The most important pre-exercise consideration is to make sure carbohydrate stores are topped off. It is safer to do this with familiar foods that are well tolerated by the athlete, rather than experimenting with new foods. Secondly, consider not consuming high glycemic index1 (GI) foods or drinks just prior to racing/training.
Consumption of lower GI foods 30 to 60 minutes prior to endurance exercise may promote some positive effects during exercise including: (1) Minimizing the hypoglycemia (low blood sugar) that occurs at the start of exercise, (2) Increasing the concentration of fatty acids in the blood, and (3) Increasing fat oxidation and reducing reliance on carbohydrate fuel. This carbohydrate sparing can prolong your endurance and helps prevent the “bonk.” During endurance sports, particularly cycling and running, “hitting the wall” or the “bonk” may refer more to hypoglycemia (low blood glucose) in an athlete than muscle glycogen depletion. Muscles may have adequate glycogen stores, however if the liver cannot keep up with the demands for blood glucose you will bonk. This can usually be avoided by ensuring that glycogen levels are high when exercise begins, maintaining glycogen levels during exercise by eating or drinking carbohydrate-rich foods, or by reducing exercise intensity.
The glycemic index (GI) is based on the rate of absorption of carbohydrate into the blood and rise of blood glucose (blood sugar) levels. It was developed in the early 1980s to aid in the management of diabetes. The GI ranges from 0 to 100 (100 being pure glucose). Carbohydrates that breakdown quickly during digestion have the highest glycemic indexes. Their blood sugar response is fast and high. Carbohydrates that break down slowly, releasing glucose gradually into the blood stream, have low glycemic indexes. Consuming fat or protein at the same time, and the addition of fiber can lower the glycemic index. Cooking usually raises the glycemic index of foods. Research concerning the glycemic index and performance in athletes is limited. Recommendations concerning carbohydrate choices are still tentative.
For longer events and training, consuming carbohydrate at 0.7 grams/kg/hr (approximately 30 to 60grams) has been shown to extend endurance performance. Consuming carbohydrate during exercise is even more important in situations when athletes have not carbohydrate-loaded, consumed pre-exercise meals, or restricted food intake for weight loss. Carbohydrate intake should begin shortly after the onset of activity; the American College of Sports Medicine (ACSM) states that consuming a given amount of carbohydrate after two hours of exercise is not as effective as consuming the same amount at 15 to 20 minute intervals during the first two hours of activity. If the same total amount of carbohydrate and fluid is ingested, the form of carbohydrate does not seem to matter—some athletes may prefer to use a sport drink whereas others may prefer to eat solid foods or gels and consume water.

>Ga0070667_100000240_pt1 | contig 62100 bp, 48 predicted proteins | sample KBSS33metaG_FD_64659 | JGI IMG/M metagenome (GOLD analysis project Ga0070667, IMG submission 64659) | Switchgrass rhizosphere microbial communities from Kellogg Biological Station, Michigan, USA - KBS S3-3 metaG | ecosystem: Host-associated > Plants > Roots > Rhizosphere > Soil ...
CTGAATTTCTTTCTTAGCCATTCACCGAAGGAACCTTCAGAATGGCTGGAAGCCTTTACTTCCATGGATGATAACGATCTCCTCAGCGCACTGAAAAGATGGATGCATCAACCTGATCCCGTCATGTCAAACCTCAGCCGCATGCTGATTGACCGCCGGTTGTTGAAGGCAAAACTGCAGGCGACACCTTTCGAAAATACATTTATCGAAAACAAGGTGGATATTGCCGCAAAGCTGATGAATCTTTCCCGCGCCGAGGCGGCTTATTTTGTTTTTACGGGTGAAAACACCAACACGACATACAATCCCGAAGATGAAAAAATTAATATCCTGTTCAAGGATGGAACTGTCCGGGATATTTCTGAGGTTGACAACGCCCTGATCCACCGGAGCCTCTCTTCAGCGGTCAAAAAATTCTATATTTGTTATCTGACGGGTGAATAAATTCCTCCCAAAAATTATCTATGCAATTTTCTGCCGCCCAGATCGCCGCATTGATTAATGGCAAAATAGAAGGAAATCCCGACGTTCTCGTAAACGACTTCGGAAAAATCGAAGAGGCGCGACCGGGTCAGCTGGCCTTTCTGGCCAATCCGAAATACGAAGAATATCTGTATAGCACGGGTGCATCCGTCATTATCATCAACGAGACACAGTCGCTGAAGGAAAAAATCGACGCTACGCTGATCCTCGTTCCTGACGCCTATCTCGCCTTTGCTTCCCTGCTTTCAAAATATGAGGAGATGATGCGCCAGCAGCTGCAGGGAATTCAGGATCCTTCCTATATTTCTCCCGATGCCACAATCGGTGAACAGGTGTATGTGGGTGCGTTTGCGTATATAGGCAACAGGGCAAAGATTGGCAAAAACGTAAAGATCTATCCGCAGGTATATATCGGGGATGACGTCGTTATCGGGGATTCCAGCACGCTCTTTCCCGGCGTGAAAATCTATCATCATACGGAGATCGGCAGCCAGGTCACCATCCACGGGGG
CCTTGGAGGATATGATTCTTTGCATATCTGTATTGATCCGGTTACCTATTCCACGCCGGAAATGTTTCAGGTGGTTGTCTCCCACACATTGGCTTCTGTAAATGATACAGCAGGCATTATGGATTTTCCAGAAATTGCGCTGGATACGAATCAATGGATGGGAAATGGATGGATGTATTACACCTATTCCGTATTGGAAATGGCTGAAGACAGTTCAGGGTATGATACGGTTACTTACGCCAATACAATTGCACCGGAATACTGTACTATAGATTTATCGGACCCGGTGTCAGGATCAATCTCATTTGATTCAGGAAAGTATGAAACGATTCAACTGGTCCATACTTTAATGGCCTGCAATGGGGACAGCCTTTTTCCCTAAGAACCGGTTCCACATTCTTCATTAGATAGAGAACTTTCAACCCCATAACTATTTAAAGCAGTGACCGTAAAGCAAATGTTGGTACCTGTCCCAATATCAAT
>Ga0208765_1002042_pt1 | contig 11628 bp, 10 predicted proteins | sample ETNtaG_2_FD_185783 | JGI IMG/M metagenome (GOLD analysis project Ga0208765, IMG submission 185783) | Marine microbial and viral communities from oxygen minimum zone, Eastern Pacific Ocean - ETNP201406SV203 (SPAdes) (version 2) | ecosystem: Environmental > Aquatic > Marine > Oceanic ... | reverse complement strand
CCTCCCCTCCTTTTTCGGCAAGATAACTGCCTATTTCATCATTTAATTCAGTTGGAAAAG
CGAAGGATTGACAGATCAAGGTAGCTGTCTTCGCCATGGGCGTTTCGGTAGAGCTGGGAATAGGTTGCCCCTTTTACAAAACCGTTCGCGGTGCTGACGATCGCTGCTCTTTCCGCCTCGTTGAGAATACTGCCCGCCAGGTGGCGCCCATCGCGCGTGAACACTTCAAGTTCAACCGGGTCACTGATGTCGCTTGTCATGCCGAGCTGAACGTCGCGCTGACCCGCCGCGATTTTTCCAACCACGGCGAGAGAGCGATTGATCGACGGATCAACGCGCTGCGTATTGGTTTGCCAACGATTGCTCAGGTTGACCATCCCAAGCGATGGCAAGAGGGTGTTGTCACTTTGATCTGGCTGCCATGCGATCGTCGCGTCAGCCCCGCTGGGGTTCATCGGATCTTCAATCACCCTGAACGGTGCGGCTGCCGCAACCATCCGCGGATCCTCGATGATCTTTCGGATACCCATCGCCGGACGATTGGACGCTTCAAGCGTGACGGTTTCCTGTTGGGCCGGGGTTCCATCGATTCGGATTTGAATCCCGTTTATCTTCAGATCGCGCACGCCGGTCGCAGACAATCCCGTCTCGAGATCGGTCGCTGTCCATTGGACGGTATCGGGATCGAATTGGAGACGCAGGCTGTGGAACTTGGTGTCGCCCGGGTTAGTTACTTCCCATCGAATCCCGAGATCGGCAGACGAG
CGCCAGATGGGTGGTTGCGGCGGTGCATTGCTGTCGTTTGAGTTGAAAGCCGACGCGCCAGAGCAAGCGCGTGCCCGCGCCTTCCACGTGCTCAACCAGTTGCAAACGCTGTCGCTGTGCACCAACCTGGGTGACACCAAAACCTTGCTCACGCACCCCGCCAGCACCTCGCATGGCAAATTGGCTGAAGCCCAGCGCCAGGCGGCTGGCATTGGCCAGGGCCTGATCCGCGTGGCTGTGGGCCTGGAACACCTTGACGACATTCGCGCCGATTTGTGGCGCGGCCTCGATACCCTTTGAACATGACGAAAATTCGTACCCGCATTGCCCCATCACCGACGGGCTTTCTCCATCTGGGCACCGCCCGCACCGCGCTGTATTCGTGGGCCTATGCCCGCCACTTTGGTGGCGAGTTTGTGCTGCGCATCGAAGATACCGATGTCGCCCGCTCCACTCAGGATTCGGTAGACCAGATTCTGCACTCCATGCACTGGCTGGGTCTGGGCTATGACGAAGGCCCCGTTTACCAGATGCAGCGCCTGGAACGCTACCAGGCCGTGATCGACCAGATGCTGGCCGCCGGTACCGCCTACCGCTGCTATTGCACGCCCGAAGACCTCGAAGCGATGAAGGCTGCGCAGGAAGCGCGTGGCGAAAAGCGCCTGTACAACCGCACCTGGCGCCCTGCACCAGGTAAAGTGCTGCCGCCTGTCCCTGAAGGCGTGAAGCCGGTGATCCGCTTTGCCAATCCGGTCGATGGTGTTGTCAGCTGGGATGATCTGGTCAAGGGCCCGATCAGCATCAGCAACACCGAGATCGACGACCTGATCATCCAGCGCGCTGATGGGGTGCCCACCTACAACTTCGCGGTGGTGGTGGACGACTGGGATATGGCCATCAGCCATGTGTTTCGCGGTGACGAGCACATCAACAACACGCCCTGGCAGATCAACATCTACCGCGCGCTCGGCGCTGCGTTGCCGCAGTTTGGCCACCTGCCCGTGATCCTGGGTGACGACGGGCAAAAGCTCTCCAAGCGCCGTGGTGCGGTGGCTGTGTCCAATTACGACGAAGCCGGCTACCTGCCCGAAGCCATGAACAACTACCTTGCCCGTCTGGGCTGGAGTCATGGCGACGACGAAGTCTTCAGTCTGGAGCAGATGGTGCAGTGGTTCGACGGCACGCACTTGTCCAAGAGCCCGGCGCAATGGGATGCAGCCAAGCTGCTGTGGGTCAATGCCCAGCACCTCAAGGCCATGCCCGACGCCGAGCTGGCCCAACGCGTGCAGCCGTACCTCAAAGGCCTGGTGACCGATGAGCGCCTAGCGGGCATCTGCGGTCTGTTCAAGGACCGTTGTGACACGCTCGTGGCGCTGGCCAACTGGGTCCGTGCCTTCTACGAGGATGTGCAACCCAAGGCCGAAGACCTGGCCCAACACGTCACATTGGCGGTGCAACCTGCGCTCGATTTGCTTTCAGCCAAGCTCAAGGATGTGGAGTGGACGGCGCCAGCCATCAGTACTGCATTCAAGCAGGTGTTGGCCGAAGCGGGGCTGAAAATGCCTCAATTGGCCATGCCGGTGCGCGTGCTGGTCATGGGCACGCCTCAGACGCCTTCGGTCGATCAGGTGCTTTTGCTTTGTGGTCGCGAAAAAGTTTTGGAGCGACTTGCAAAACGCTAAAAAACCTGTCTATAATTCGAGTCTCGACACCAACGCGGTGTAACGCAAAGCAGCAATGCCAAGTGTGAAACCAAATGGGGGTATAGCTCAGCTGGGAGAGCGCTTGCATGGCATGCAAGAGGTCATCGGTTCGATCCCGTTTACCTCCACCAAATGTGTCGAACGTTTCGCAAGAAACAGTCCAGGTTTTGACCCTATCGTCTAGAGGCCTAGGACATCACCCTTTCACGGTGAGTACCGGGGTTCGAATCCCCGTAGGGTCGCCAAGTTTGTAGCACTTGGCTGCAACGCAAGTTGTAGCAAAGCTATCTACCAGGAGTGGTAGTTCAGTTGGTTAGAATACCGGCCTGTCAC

After: (the glycogen window)
Muscles act like a sponge for nutrients during exercise and immediately afterwards. (They by-pass insulin-dependent mechanisms for nutrient uptake and speed the rate of glycogen replenishment and muscle recovery.) This sponge like window is known as the “glycogen window.” It slowly closes over a period of a few hours. That is to say, consuming a carbohydrate-rich meal immediately after exercise is more effective for glycogen replenishment and muscle recovery than consuming the same amount a few hours after exercise. Following exercise the primary concern is to replenish depleted glycogen stores. The ability to replenish these stores fully determines how ready an athlete will be the next day for another workout. It is at this time where a high GI carbohydrate may have the ability to shuttle glycogen into the cells quicker and more efficiently than low or moderate GI carbohydrates. Try to consume high GI carbohydrates, if none are available, then grab any carbohydrate that is, and swallow it down with water. Whether the addition of protein and fat to this post-exercise feeding will produce further benefits (such as increased rate of glycogen storage, intramuscular fat replenishment, improved protein balance, and reduced muscle damage), is controversial.
Remember, about 1,500 calories are stored in the muscles for energy use as glycogen, and about 2,500 calories are stored in the muscles for energy use as intramuscular fat. It’s like a dual energy tank that you want to keep topped off as often as possible.
To maximize glycogen storage, consider replacing carbohydrate at the rate of 0.7 to 1.0 grams/kg in the first 30-minutes after exercise; repeat in each of the next three hours.